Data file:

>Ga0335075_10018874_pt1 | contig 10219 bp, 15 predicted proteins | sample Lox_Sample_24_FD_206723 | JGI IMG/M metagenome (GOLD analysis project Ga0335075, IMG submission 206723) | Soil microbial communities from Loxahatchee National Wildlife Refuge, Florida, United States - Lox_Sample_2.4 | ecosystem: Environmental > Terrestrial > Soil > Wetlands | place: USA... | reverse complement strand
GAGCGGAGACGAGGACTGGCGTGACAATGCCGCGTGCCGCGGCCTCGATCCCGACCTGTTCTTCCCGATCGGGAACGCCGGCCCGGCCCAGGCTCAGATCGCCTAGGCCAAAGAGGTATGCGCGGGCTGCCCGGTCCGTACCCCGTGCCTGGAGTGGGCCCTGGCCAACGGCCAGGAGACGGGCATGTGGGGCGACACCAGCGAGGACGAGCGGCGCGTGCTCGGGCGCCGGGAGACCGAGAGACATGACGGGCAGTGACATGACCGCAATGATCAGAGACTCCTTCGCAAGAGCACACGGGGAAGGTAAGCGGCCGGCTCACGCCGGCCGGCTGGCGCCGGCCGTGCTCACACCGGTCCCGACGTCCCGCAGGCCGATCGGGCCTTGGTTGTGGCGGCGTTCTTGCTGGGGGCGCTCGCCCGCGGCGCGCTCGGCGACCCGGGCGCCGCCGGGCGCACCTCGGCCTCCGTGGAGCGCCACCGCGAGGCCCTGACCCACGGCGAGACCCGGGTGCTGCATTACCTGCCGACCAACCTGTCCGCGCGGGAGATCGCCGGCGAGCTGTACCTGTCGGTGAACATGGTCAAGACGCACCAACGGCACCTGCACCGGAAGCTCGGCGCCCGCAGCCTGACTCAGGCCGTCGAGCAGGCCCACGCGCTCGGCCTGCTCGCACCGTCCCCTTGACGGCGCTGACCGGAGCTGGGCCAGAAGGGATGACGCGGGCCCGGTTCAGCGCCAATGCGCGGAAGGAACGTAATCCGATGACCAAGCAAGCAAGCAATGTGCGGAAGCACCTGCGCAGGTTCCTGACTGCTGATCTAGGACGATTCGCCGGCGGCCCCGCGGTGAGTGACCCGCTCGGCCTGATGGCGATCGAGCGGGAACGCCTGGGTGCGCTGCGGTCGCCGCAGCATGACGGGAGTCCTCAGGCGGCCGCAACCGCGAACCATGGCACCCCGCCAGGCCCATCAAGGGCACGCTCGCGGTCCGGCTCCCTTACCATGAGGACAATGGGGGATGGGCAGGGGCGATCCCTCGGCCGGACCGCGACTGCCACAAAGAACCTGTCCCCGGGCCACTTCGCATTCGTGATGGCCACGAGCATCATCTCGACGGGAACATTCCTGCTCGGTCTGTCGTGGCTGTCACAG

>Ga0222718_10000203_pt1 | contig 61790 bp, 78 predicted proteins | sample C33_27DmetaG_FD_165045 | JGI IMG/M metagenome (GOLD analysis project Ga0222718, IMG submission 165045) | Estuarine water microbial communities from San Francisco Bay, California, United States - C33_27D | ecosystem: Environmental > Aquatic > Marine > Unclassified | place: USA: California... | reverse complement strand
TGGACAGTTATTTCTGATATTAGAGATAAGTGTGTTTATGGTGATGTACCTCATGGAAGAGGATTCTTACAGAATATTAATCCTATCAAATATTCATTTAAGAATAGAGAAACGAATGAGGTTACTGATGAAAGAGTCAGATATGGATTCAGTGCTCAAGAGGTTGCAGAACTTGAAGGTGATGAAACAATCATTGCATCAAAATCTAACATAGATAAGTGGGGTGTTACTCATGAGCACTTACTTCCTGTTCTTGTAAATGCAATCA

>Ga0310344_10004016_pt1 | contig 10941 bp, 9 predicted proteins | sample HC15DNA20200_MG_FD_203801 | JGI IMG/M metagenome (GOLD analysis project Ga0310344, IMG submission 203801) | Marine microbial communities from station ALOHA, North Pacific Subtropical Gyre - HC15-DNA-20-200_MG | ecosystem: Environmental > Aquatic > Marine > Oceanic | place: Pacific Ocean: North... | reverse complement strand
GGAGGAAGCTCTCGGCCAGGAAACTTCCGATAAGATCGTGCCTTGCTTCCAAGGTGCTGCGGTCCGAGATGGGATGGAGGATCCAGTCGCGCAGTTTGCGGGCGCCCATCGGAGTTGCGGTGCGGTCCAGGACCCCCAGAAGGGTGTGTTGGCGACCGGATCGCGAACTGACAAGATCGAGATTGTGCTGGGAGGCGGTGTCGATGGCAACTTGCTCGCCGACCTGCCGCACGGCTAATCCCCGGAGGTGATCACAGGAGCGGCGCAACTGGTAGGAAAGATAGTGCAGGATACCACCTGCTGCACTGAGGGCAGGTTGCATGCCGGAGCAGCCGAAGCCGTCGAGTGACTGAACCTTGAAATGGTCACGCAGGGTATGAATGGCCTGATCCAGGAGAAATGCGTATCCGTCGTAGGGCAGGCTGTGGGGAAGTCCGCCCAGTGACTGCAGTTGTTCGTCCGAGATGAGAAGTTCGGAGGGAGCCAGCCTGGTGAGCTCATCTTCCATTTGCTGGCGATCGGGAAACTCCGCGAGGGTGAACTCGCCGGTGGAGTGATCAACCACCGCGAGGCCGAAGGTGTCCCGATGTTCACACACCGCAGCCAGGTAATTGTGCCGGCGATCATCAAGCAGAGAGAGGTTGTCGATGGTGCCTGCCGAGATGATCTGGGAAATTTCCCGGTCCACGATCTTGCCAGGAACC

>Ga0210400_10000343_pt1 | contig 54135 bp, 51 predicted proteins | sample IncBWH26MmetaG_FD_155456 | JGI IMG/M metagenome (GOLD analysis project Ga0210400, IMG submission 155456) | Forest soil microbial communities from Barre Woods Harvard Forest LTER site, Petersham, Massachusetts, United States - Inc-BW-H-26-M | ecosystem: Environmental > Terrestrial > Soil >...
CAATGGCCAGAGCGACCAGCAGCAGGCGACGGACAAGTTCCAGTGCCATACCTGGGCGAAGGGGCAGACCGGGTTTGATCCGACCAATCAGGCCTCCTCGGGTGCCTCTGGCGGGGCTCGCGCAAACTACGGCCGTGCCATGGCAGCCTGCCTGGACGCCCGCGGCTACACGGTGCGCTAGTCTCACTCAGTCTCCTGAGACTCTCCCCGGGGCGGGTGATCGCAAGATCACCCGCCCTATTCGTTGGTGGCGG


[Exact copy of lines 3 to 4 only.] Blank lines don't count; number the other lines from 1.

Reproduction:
>Ga0222718_10000203_pt1 | contig 61790 bp, 78 predicted proteins | sample C33_27DmetaG_FD_165045 | JGI IMG/M metagenome (GOLD analysis project Ga0222718, IMG submission 165045) | Estuarine water microbial communities from San Francisco Bay, California, United States - C33_27D | ecosystem: Environmental > Aquatic > Marine > Unclassified | place: USA: California... | reverse complement strand
TGGACAGTTATTTCTGATATTAGAGATAAGTGTGTTTATGGTGATGTACCTCATGGAAGAGGATTCTTACAGAATATTAATCCTATCAAATATTCATTTAAGAATAGAGAAACGAATGAGGTTACTGATGAAAGAGTCAGATATGGATTCAGTGCTCAAGAGGTTGCAGAACTTGAAGGTGATGAAACAATCATTGCATCAAAATCTAACATAGATAAGTGGGGTGTTACTCATGAGCACTTACTTCCTGTTCTTGTAAATGCAATCA